What Exactly Is The Role A Mentor Should Play?

Aspiring entrepreneurs, successful business people, and those just starting out can reap the benefits of having a mentor. More than likely, if you looked back on your life, you would be able to point out the people who helped you, mentors who you aspired to emulate. And the need for mentors doesn’t change as you age. Many of the biggest business people and entrepreneurs credit mentors for the improvement in their own careers. 

A mentor provides guidance, facilitates networking with essential contacts and can teach you the mistakes they’ve made, so you’re not doomed to repeat them. A mentor can assist you in navigating the cutthroat culture that business has become. They also provide feedback and motivation.

“Working with great people makes you great; you learn a lot and it also gives you the experience and confidence to move on with your own career” – Nas

However, before you get to reap all the benefits of having a mentor, you have to find the right one. For some people this is easy. They immediately think of someone who fits the role for them. That’s great! For others, however, there needs to be a lot of thought put into the decision. First, you’ll have to determine your goals and what you might need a mentor for. What do you want in a mentor?

Once you’ve determined your needs, you will need to find someone who fits those categories. You’ll want someone who has been in a similar position or situation as you and has succeeded. Be on the lookout. The most obvious place to start would be at work. Is there a manager or colleague who has all the things you need in a mentor? Consider individuals who have strengths in the places you most need to develop.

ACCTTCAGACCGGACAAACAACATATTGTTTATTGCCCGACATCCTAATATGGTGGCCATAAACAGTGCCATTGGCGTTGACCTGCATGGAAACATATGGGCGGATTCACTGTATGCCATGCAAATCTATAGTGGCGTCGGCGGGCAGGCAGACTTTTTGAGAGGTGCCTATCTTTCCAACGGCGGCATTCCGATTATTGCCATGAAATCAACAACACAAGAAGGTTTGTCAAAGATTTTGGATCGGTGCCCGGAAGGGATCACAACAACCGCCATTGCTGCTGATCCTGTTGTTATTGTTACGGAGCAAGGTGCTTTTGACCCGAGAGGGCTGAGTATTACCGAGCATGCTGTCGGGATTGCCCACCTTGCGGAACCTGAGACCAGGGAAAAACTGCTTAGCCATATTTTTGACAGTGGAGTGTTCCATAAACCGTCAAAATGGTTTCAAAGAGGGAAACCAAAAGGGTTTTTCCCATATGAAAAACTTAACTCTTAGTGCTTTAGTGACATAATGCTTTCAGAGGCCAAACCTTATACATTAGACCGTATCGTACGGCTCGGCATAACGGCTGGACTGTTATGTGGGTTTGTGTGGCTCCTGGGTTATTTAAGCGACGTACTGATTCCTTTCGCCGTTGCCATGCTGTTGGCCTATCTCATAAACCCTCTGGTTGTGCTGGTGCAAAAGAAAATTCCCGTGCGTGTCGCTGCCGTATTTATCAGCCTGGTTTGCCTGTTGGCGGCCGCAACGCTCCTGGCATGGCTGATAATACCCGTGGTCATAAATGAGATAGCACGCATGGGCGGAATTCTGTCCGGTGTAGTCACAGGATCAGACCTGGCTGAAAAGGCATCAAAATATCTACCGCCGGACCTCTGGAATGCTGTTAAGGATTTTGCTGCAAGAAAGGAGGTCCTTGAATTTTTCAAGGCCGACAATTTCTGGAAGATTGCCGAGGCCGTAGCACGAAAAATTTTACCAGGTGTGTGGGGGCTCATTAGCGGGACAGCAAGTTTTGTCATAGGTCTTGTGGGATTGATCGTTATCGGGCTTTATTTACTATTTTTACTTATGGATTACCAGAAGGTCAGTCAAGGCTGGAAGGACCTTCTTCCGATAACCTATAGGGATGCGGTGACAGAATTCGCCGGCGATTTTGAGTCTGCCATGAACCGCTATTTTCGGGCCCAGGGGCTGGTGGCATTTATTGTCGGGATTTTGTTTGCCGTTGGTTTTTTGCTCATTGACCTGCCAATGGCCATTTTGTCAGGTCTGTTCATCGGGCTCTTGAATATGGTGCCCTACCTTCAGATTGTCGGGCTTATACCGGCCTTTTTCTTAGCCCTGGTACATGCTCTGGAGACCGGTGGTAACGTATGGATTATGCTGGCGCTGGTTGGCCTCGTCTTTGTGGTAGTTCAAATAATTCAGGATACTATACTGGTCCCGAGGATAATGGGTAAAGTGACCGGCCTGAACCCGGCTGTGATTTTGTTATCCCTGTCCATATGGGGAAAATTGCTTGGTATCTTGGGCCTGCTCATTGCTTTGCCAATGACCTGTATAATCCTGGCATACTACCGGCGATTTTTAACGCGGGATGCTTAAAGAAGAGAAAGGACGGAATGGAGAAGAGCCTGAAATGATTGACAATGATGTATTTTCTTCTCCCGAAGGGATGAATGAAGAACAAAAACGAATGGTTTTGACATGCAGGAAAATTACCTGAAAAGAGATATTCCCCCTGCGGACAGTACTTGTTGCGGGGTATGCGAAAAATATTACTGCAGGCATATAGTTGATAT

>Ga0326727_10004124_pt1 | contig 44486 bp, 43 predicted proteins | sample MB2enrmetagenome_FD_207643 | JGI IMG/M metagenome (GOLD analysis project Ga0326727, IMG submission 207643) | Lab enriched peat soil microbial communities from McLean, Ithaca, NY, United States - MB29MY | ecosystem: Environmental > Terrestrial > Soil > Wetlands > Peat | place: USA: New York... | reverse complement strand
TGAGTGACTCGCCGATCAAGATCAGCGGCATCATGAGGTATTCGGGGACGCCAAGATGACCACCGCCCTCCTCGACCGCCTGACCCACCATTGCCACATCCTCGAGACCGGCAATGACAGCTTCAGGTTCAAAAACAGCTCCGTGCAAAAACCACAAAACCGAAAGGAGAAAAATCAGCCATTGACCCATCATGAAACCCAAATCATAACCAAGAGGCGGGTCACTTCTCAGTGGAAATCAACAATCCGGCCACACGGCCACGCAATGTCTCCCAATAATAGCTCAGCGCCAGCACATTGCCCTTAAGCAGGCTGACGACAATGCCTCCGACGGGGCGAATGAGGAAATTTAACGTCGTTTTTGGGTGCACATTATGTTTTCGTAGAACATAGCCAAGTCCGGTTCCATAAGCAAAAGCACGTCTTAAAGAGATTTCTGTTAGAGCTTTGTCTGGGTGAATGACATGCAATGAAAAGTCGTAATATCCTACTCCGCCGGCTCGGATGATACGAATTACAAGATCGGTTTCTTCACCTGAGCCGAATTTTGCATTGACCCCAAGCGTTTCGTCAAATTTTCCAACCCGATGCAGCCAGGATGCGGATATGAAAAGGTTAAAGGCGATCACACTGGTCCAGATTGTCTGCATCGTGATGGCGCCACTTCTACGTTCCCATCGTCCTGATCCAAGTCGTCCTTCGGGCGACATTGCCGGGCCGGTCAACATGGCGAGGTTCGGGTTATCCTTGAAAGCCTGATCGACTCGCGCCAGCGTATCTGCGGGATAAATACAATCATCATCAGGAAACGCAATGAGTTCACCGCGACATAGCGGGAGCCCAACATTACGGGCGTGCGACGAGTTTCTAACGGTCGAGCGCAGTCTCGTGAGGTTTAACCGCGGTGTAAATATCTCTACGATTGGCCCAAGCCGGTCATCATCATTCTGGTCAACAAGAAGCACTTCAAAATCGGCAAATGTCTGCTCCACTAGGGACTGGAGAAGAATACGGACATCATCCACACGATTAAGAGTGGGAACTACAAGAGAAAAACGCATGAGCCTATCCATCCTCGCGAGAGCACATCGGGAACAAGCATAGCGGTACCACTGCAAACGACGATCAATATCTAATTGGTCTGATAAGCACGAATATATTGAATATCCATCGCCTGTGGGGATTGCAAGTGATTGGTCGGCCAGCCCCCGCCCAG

This is the slightly awkward part. You now need to ask the person you’ve selected to be your mentor. There are several ways to go about this. Many companies now days have official mentoring programs and you could use this to get placed with the person you want. However, the majority of times you’ll just have to ask. State why you look up to this person, how you think they can help you, and list your goals. If you’re too shy to ask, this might be another point you need to work on when you do get a mentor.

  • You should remember that you don’t have to restrict yourself to only having a single mentor.
  • You can find several people who offer expertise in different areas.

This not only expands your contact list, but you’ll also be getting extra advice, extra information, and more opportunities. But, remember you still need to be selective about who you ask. Quantity does not always equal quality.

Now that you have a mentor, you need to make sure the time you spend together is used efficiently. Remember your goals and why you fostered this relationship. Whenever you meet with your mentor, state your needs and concerns and then listen. That’s the biggest part of a mentor-mentee relationship: Listening. If you have problems or need advice, prepare how you’ll discuss them beforehand, so you don’t waste precious time. But, remember your mentor isn’t going to be an expert in everything, so don’t put that type of pressure on them. And always be open to their feedback. This might be hard at first, but remember your goals.

Once you’ve had a positive experience with a mentor, you might consider becoming a mentor yourself. When you’ve succeeded in your goals and have years of expertise behind you, it might be time to give back. Keep an eye out for young people who have potential, but need guidance. Remember how you were helped and how someone took time for you. You could start an amazing chain reaction that continues to help young business people and entrepreneurs for years to come.

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